WASHINGTON (AP) — Evidence gathered in an investigation of a fatal medical helicopter crash has raised questions about whether the pilot was distracted by personal text messages when he failed to refuel the helicopter before taking off and misjudged how far the aircraft could fly without more fuel.
The case, scheduled to be considered at a meeting Tuesday of the National Transportation Safety Board, underscores concerns the board has already expressed that use of cellphones and other distracting electronic devices has increasingly become a factor in accidents and incidents across all modes of transportation — planes, trains, cars, trucks and even ships. The Aug. 26, 2011, accident near Mosby, Mo., which killed four people, appears to be the first fatal commercial aircraft accident investigated by the board in which texting has been implicated.
The pilot, James Freudenbert, 34, of Rapid City, S.D., exchanged 20 text messages with an acquaintance over a span of less than two hours before the helicopter crashed into a farm field a little over a mile from where he hoped to refuel, documents made public by NTSB show. At least three of the messages were sent and five received while the helicopter was in flight, although not in the final 11 minutes of the last leg of the flight, according to a timeline prepared by investigators.
The timeline indicates Freudenbert also exchanged text messages at the same time he was reporting by radio to a company communications center that the helicopter was low on fuel. The helicopter was on the ground at the time waiting for the patient, who was being transferred from one hospital to another, and a nurse and a paramedic to board.
Although the pilot wasn't texting at the time of the crash, it's possible the messaging took his mind off his duties, interrupted his chain of thought and caused him to skip safety steps he might have otherwise performed, experts on human performance and cognitive distractions said. People can't concentrate on two things at once; they can only shift their attention rapidly back and forth, the experts said. But as they do that, the sharpness of their focus begins to erode.
"People just have a limited ability to pay attention," said David Strayer, a professor of cognitive and neural science at the University of Utah. "It's one of the characteristics of how we are wired."
"If we have two things demanding attention, one will take attention away from other," he said. "If it happens while sitting behind a desk, it's not that big of a problem. But if you are sitting behind the wheel of a car or in the cockpit of an airplane, you start to get serious compromises in safety."
In October 2010, two Northwest Airlines pilots overflew their destination of Minneapolis-St. Paul International Airport by 100 miles while they were engrossed in working on flight schedules on their laptops.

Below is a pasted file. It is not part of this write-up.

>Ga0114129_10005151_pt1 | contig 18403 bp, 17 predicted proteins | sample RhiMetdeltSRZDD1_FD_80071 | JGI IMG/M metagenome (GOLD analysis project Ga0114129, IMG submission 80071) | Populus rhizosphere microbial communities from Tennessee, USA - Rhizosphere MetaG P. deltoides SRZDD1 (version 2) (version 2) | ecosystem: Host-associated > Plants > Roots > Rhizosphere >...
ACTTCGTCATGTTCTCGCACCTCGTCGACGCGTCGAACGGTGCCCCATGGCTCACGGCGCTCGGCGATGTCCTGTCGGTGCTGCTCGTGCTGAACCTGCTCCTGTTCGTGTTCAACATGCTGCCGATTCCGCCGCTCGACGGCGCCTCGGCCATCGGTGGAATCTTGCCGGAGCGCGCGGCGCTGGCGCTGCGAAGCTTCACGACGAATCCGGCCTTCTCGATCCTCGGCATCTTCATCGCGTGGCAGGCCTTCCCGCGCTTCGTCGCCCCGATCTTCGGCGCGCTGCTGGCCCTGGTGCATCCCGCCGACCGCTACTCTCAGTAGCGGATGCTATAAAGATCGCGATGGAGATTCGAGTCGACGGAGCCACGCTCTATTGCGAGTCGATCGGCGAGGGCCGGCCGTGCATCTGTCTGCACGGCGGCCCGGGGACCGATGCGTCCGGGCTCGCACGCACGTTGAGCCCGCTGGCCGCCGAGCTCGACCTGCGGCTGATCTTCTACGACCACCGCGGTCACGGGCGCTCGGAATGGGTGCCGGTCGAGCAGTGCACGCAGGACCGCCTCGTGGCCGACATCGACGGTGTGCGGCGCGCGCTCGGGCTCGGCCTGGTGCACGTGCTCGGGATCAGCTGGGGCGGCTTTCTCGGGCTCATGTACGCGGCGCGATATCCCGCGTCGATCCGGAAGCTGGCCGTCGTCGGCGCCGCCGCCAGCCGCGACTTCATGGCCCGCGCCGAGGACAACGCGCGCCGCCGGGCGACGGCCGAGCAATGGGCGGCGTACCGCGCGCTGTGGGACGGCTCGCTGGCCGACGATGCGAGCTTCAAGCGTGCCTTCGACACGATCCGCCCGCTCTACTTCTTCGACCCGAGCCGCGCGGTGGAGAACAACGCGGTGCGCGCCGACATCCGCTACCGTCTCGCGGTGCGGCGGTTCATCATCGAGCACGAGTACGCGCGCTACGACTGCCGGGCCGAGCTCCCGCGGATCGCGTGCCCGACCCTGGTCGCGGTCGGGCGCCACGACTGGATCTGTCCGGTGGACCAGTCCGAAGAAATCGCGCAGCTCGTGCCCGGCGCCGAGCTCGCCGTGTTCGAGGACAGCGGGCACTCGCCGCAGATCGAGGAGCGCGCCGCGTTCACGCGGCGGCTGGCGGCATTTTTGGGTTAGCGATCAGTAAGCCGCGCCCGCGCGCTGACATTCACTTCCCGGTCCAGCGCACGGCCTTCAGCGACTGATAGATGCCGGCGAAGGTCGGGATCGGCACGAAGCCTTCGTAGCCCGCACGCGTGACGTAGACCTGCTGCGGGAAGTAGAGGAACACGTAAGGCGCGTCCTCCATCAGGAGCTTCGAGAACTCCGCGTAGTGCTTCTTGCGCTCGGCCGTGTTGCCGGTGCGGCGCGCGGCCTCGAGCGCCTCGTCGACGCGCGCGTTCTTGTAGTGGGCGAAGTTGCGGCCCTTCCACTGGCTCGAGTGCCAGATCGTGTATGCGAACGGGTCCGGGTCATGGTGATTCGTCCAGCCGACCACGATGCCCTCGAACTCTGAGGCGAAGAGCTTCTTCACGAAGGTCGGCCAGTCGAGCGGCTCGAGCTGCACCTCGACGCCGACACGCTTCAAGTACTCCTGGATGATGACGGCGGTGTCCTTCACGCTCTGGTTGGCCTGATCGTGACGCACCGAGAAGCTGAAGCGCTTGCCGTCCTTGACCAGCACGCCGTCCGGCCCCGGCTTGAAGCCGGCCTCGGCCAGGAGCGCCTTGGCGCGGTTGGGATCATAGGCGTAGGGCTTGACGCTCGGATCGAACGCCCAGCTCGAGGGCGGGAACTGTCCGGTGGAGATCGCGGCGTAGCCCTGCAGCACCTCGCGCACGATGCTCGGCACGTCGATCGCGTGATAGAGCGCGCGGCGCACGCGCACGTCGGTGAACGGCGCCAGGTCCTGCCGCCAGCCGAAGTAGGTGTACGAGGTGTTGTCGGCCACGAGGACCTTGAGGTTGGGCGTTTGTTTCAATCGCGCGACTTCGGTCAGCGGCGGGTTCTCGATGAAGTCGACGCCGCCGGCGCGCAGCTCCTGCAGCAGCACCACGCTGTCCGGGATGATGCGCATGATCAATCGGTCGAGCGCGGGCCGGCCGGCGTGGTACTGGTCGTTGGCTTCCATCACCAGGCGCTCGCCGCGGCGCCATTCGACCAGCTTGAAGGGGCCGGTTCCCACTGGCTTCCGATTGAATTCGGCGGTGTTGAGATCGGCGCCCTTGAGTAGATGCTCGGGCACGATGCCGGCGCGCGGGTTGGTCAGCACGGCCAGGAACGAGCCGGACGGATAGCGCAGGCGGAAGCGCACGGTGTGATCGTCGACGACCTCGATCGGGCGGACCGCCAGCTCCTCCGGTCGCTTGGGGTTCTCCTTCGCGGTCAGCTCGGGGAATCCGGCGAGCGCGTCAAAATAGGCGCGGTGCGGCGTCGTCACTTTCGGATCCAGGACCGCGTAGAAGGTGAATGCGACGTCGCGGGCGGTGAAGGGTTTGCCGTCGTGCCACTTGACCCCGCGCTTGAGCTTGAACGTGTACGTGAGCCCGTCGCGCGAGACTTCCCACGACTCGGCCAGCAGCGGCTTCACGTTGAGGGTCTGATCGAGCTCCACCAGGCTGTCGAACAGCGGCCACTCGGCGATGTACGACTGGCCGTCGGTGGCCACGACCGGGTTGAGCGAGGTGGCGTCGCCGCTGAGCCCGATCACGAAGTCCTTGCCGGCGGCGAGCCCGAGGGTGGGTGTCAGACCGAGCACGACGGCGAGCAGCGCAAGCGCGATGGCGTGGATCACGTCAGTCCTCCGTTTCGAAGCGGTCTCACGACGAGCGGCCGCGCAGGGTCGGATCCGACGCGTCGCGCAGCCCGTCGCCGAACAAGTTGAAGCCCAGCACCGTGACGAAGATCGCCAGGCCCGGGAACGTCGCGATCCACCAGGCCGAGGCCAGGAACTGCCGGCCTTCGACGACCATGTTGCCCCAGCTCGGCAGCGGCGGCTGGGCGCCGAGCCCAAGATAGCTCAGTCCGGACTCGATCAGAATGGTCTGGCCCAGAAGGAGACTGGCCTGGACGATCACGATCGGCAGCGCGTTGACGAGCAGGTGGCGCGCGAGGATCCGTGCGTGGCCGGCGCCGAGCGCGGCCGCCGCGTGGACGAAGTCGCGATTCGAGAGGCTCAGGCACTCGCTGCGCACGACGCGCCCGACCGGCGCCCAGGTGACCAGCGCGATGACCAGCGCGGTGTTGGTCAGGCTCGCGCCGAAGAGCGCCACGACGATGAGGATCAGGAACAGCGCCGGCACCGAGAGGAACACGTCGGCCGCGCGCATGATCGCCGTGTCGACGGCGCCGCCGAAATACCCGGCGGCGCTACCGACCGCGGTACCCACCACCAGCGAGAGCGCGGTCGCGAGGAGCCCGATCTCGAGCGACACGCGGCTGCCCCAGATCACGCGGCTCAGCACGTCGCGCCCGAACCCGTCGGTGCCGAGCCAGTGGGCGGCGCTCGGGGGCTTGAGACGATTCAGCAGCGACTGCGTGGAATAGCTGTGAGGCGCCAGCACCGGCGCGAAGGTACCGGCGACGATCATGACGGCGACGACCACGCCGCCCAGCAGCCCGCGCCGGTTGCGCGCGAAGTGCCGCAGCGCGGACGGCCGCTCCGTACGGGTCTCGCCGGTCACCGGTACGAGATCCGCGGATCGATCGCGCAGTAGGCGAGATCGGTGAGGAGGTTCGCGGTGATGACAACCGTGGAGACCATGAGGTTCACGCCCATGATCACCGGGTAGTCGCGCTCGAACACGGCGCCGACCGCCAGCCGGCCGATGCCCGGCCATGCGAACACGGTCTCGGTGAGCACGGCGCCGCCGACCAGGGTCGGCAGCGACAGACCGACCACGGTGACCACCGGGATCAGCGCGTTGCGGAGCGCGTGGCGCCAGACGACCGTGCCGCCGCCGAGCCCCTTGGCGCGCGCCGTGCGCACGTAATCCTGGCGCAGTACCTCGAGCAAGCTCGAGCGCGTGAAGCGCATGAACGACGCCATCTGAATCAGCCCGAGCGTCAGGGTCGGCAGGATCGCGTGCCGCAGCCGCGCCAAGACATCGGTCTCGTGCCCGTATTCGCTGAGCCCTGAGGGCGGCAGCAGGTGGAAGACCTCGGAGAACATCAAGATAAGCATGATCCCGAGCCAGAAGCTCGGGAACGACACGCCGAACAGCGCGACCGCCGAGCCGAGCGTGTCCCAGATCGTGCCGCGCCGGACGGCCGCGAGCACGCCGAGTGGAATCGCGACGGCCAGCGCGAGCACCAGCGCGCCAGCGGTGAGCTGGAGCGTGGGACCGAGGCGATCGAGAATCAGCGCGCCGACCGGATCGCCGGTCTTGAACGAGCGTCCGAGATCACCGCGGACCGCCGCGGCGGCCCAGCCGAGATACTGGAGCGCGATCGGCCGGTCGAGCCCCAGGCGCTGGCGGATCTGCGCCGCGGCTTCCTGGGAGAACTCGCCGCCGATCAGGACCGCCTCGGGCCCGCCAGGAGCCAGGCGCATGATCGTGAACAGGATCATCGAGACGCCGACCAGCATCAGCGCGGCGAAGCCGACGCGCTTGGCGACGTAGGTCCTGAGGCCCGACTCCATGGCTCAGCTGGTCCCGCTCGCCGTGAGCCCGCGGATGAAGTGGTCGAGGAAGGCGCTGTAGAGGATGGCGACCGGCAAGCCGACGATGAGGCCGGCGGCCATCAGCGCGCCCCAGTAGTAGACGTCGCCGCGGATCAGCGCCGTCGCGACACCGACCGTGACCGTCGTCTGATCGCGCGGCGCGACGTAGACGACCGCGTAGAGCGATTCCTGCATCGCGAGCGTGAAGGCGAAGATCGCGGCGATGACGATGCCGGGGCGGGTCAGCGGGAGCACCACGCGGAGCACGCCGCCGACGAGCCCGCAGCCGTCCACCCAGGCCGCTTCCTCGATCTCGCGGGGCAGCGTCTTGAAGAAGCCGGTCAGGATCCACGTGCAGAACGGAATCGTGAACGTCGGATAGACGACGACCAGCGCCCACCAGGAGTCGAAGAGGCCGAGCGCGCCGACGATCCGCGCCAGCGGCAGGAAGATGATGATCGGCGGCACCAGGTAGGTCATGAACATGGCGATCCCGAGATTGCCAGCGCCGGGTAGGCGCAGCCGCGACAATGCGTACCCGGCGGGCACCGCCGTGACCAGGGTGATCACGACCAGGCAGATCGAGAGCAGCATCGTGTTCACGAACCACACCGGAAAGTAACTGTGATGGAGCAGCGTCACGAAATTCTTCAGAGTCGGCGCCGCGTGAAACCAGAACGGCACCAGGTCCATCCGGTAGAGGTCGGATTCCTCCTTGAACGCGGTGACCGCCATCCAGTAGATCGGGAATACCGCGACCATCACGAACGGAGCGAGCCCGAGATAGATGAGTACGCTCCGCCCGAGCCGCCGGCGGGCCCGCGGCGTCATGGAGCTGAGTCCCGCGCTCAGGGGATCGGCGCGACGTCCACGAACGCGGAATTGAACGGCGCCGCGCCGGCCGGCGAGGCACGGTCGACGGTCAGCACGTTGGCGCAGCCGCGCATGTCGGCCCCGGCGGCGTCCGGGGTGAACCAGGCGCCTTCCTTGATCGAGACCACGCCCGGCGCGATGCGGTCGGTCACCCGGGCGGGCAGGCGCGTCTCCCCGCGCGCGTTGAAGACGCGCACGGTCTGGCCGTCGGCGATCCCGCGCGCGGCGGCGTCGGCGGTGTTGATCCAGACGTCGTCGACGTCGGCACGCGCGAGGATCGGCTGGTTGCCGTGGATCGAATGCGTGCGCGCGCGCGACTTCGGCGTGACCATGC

A text message — especially one accompanied by an audible alert like a buzz or bell — interrupts a person's thoughts and can be hard to ignore, said Christopher Wickens, a University of Illinois professor emeritus of engineering and aviation psychology. If the subject of the email is especially engaging, or especially emotional, that also makes it hard to ignore, he said.
The helicopter was operated by a subsidiary of Air Methods Corp. of Englewood, Colo., the largest provider of air medical emergency transport services in the U.S. The company's policies prohibit the use of electronic devices by pilots during flight.
Freudenbert apparently didn't check the amount of fuel on board the helicopter before taking off from the company's base in St. Joseph, Mo., even though he had been briefed that the aircraft would be low on fuel because it had been used the night before for training exercises. He radioed that he had two hours of fuel shortly after the helicopter was airborne.
But when the helicopter landed less than 10 minutes later in Bethany, Mo., to pick up the patient, Freudenbert radioed the communications center again to report that the copter was lower on fuel than he had initially thought. He estimated he had about 45 minutes worth of fuel, and said he didn't want to use any of the 20 minutes of reserve fuel federal regulations require be maintained. Investigators calculate he actually had 33 minutes worth of fuel left at that point.
Freudenbert opted to continue the patient transfer to a hospital in Liberty, Mo., changing plans only enough for a stop at an airfield a few miles closer than the Liberty hospital. The helicopter stalled and crashed at 6:41 p.m. CDT on a clear summer evening before reaching the airfield. A low fuel warning light might have alerted Freudenbert to his true situation, but the light was set on "dim" for nighttime use and may not have been visible. A pre-flight check by the pilot, if it had been conducted, should have revealed the light was set in the wrong position, investigators were told.
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